Here we go again. According to an ESPN report, the University of Maryland is in serious negotiations to join the Big Ten. An announcement could come as soon as Monday. If Maryland, a charter member of the ACC, goes to the Big Ten, Rutgers is the most likely candidate to follow suit.
The price tag is hefty. Should Maryland decide to leave the ACC, the Terps are looking at a price tag in the $50 million dollar range. A lot of cheddar for an athletics department treading water financially.
When Maryland, along with Florida State, voted against the ACC's increased exit fee back in September, University of Maryland President Wallace D. Loh voted against the increase based purely on "legal and philosophical" grounds. Loh is reportedly handling the conversations with the Big Ten. Yeah.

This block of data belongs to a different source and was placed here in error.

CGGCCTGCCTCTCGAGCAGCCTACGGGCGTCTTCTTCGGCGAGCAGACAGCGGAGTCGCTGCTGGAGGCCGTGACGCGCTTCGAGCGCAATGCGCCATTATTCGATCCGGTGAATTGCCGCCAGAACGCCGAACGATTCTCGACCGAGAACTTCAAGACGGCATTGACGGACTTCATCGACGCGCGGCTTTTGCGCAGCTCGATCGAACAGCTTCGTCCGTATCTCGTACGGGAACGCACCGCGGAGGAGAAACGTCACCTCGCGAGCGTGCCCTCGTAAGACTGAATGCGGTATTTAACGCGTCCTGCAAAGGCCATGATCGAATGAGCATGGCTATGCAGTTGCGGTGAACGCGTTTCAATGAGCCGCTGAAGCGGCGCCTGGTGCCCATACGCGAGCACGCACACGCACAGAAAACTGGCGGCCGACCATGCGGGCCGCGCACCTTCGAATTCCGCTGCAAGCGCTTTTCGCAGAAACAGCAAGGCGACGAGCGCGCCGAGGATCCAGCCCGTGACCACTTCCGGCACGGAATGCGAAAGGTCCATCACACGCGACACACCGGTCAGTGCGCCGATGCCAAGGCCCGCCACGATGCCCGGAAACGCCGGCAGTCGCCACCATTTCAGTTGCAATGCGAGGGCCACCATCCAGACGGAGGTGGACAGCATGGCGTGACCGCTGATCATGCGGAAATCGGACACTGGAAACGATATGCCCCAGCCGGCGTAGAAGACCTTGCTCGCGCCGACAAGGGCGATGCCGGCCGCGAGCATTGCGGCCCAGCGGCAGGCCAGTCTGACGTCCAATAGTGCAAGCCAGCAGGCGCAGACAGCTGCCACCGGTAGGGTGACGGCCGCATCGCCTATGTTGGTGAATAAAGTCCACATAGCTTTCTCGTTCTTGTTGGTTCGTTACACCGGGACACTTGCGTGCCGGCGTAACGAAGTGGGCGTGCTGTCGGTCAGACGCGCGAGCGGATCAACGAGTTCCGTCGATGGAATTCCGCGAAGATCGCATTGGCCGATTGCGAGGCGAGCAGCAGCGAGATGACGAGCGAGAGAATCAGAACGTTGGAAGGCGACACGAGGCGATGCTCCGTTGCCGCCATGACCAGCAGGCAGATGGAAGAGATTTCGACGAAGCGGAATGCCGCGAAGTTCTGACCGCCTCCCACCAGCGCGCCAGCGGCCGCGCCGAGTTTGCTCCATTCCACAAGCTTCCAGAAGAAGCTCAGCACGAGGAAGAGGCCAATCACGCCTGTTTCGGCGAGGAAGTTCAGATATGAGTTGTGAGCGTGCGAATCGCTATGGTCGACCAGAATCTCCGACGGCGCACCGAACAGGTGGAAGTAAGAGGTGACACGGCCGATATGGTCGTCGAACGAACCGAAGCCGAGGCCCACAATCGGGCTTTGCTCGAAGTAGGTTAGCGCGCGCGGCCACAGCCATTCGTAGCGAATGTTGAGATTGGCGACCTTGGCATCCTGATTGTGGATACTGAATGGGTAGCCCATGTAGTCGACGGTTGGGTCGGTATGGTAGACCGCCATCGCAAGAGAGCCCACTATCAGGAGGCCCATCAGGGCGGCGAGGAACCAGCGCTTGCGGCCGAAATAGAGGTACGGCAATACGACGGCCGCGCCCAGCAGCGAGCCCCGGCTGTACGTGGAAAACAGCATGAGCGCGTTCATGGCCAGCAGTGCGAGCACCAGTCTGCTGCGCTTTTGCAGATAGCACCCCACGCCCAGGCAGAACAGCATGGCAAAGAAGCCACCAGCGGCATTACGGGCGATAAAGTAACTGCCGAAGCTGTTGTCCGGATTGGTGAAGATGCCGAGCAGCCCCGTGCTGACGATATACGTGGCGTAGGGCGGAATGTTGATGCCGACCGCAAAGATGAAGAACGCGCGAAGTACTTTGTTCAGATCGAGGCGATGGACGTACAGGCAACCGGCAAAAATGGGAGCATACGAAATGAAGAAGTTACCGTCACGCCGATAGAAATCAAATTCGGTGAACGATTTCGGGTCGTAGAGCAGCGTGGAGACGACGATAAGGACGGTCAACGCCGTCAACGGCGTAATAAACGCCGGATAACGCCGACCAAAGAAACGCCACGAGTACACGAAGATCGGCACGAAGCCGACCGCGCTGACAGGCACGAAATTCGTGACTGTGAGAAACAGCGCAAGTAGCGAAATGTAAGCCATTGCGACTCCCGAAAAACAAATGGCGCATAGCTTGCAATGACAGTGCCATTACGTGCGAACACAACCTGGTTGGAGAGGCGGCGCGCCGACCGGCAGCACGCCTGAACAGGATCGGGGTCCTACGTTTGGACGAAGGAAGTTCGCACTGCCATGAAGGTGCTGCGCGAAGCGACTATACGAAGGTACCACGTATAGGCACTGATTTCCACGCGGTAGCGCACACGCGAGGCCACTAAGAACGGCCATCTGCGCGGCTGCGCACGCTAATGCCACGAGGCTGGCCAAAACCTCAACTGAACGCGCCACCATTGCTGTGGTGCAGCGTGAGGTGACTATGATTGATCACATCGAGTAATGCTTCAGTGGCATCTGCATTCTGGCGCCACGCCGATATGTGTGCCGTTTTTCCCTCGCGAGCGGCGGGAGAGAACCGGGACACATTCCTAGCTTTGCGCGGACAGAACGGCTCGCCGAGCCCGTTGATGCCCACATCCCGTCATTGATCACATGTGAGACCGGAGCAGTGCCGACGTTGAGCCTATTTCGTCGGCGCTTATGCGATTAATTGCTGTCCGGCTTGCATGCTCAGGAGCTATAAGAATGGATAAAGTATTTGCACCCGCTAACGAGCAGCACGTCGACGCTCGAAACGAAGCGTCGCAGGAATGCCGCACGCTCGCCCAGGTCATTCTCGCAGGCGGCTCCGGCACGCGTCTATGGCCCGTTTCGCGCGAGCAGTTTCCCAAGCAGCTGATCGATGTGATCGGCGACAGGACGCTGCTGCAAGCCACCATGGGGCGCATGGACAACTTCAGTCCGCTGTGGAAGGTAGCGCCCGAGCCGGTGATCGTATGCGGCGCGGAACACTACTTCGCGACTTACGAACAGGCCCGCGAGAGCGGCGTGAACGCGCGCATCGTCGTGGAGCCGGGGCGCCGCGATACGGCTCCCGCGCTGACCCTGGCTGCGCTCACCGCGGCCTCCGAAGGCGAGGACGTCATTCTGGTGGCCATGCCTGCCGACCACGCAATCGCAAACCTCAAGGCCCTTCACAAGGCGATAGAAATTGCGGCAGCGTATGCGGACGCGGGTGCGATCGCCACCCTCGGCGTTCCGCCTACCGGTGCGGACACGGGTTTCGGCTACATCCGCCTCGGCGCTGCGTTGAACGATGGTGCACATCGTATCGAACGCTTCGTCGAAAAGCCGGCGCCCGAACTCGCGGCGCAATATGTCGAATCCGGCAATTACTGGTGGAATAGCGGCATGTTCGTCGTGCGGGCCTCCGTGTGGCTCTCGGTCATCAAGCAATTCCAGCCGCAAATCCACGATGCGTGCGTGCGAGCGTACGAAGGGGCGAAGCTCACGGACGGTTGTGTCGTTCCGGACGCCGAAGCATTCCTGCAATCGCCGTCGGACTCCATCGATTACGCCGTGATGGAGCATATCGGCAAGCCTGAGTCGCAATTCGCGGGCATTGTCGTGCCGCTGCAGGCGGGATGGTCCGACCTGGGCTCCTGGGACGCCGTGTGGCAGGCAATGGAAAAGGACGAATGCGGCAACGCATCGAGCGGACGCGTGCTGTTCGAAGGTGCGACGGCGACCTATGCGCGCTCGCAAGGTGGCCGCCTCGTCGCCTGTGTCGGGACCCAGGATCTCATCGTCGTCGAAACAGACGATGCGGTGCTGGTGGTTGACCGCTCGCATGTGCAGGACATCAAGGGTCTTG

Should the Terps leave the ACC for the Big Ten, it would be the first program to leave the conference since South Carolina in 1971 (and only the second in the conference's 60+ year history. This would also leave a hole in the ACC's Atlantic Division which would likely be backfilled by the University of Connecticut, I would imagine.
When Boston College joined the ACC in 2005, those first few seasons a BC-Maryland rivalry was forced upon us by the ACC football schedule makers with season-ending games between the Eagles and Terps. A rivalry never really developed, with BC winning six of eight in the all-time ACC series. Now with Syracuse, Pittsburgh and Notre Dame all joining the conference as early as next season, having Maryland to bridge the conference's geographic gap between Chestnut Hill and College Park seems less necessary.
If Maryland wants to leave, I'm cool with that. Even if it means adding UConn to the fold. If Loh thinks leaving the ACC for more cash and becoming a poor man's Indiana / Purdue, I say go for it.
Also of note: if Connecticut joins the ACC as an all-sports member to replace Maryland, under existing conference bylaws, the ACC will be just one men's ice hockey program short of having to sponsor men's ice hockey as an official conference sport.